Planetarium

"How far did Alan Shepherd's golf ball go when he hit it on the moon? Could somebody theoretically hit a ball hard enough to make it leave the moon altogether?"

 

Many people know that Apollo 14 astronaut Alan Shepherd hit a golf ball on the moon. In so doing, he became the first person to ever play golf on another world. Having hit the golf ball in the moon's low gravity environment, the ball likely remained above the surface for more than a minute. During that time, the ball might have traveled more than two miles. Nobody actually calculated the precise distance the ball traveled. Physicists have estimated the ball's traveling distance based on their knowledge of the environment and by making assumptions about the force Shepherd applied to the ball on impact and the angle with which he struck it. They estimate it might have landed between two and two and a half miles from the impact point. Text book physics problems provide one with all the information required to solve the problems. In real life situations, much of the information is unknown and therefore answers are predicated on mis-informed presumptions. We cannot truly know precisely how far Shepherd's ball traveled. However, he undoubtedly holds the record for the longest drive in history, far surpassing Mike Austin's highly impressive world record 515 yard drive.*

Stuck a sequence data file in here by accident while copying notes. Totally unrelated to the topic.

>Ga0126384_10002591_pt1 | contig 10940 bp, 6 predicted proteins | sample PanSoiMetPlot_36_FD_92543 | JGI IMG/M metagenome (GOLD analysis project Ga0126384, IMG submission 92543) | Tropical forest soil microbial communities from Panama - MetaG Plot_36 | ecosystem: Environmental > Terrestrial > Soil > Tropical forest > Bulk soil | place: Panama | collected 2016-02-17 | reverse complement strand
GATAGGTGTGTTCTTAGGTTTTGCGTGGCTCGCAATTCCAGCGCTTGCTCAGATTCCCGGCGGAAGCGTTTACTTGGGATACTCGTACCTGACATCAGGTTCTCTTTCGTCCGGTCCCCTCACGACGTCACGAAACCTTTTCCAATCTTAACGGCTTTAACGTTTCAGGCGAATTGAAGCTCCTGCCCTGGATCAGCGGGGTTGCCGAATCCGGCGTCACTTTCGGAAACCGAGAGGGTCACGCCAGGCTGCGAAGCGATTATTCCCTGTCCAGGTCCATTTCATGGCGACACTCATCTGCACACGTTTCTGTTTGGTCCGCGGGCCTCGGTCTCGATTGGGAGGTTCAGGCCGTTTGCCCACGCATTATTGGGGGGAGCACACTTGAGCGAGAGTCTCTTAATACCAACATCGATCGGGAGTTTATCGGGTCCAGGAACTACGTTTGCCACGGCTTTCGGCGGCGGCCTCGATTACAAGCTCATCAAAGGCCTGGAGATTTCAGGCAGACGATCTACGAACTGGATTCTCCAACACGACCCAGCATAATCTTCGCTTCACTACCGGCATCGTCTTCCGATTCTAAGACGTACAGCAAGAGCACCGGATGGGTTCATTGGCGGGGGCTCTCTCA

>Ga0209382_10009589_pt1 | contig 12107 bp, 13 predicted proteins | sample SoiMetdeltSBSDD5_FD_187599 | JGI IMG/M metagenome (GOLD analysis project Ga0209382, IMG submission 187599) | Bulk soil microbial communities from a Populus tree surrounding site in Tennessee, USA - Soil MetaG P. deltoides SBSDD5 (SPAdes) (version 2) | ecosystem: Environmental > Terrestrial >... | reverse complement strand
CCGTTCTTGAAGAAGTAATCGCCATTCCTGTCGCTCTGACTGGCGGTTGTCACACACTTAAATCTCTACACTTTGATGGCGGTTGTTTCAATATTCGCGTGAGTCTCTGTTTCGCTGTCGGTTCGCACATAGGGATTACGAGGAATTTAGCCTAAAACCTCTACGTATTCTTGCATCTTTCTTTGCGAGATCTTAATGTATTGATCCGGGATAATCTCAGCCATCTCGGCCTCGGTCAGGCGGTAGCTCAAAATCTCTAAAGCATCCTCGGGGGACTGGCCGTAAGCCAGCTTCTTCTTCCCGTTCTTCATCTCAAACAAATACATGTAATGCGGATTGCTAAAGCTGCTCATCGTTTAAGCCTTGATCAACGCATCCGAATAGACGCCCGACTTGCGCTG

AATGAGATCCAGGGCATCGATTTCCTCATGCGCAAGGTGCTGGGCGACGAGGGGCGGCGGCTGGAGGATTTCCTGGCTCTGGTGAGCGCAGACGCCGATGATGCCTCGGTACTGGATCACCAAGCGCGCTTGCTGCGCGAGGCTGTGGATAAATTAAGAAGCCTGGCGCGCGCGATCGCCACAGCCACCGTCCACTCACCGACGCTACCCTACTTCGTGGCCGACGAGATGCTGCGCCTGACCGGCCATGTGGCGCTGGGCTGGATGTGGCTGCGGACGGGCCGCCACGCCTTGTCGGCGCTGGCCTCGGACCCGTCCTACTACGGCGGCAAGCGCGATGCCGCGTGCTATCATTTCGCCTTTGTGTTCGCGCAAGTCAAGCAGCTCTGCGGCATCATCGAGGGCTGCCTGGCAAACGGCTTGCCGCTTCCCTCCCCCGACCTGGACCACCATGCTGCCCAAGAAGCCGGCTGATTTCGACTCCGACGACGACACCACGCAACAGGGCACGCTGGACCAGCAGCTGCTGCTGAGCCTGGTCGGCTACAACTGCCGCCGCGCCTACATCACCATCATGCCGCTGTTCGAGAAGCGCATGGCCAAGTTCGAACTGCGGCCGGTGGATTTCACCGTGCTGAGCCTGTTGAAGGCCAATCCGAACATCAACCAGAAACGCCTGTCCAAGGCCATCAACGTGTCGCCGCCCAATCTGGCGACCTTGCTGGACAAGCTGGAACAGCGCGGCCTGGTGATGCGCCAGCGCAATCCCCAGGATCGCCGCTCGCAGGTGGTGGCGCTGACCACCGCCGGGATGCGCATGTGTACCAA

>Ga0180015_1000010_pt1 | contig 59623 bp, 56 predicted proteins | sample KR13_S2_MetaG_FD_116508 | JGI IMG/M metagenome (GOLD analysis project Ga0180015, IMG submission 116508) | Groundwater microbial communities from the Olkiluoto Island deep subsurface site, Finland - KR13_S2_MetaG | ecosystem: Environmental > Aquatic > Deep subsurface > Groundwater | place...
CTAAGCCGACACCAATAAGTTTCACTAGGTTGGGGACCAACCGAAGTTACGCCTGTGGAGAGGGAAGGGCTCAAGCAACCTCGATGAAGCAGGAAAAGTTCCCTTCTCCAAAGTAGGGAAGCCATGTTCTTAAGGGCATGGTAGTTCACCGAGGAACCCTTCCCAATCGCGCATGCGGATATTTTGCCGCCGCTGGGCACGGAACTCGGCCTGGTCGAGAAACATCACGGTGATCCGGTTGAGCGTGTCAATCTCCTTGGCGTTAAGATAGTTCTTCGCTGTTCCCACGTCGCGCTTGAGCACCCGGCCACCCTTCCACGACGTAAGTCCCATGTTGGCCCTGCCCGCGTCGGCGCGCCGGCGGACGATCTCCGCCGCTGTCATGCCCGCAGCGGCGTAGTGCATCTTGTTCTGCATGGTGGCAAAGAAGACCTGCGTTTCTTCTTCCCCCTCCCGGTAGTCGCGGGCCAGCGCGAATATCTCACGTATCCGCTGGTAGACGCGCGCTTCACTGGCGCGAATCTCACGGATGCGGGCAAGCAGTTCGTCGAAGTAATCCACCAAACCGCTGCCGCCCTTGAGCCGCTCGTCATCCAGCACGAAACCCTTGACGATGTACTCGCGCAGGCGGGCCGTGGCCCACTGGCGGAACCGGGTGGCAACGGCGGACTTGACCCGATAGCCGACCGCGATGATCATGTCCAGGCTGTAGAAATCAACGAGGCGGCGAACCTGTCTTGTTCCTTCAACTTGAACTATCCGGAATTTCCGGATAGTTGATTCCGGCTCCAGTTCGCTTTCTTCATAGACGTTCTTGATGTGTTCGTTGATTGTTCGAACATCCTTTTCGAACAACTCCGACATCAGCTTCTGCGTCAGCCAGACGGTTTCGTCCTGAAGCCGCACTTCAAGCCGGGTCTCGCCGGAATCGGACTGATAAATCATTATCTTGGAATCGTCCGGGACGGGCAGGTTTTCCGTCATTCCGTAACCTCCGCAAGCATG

One can make a golf ball travel for quite a distance on the moon for two reasons. First, the moon's gravity is only one sixth as strong as Earth's. So if you strike a golf ball up at an angle, it will describe a parabolic arc ascending to a high point, at which its vertical velocity is momentarily zero, and then descending back down to the surface. On Earth, a golf ball doesn't remain in the air for long as the planet's gravity quickly pulls it back down. On the moon, a golf ball will travel much farther because the comparatively weak surface gravity will accelerate it back to the surface more slowly. During that time, the ball travels with a constant horizontal velocity, at least in theory.

On Earth, however, air resistance impedes the ball's travel. As this resistance is proportional to the velocity squared, the faster a ball moves, the greater the impeding resistance becomes. The second reason a golf ball travels farther on the moon is its lack of atmosphere. There is no air resistance on the moon to slow the ball's travel. The faster one hits a golf ball, the farther it moves as no fluid resists it.

As for making a ball leaving the moon altogether, well, a human truly couldn't. The moon's gravity is weaker than Earth's, but still quite strong. The moon's escape velocity is about 5,310 miles per hour! In order to escape its gravity field, an object would have to at least move at this velocity. Not even the strongest human could launch a golf ball at such a speed. One can make a golf ball travel for a couple miles on the moon, but the ball would always end up landing back on its surface.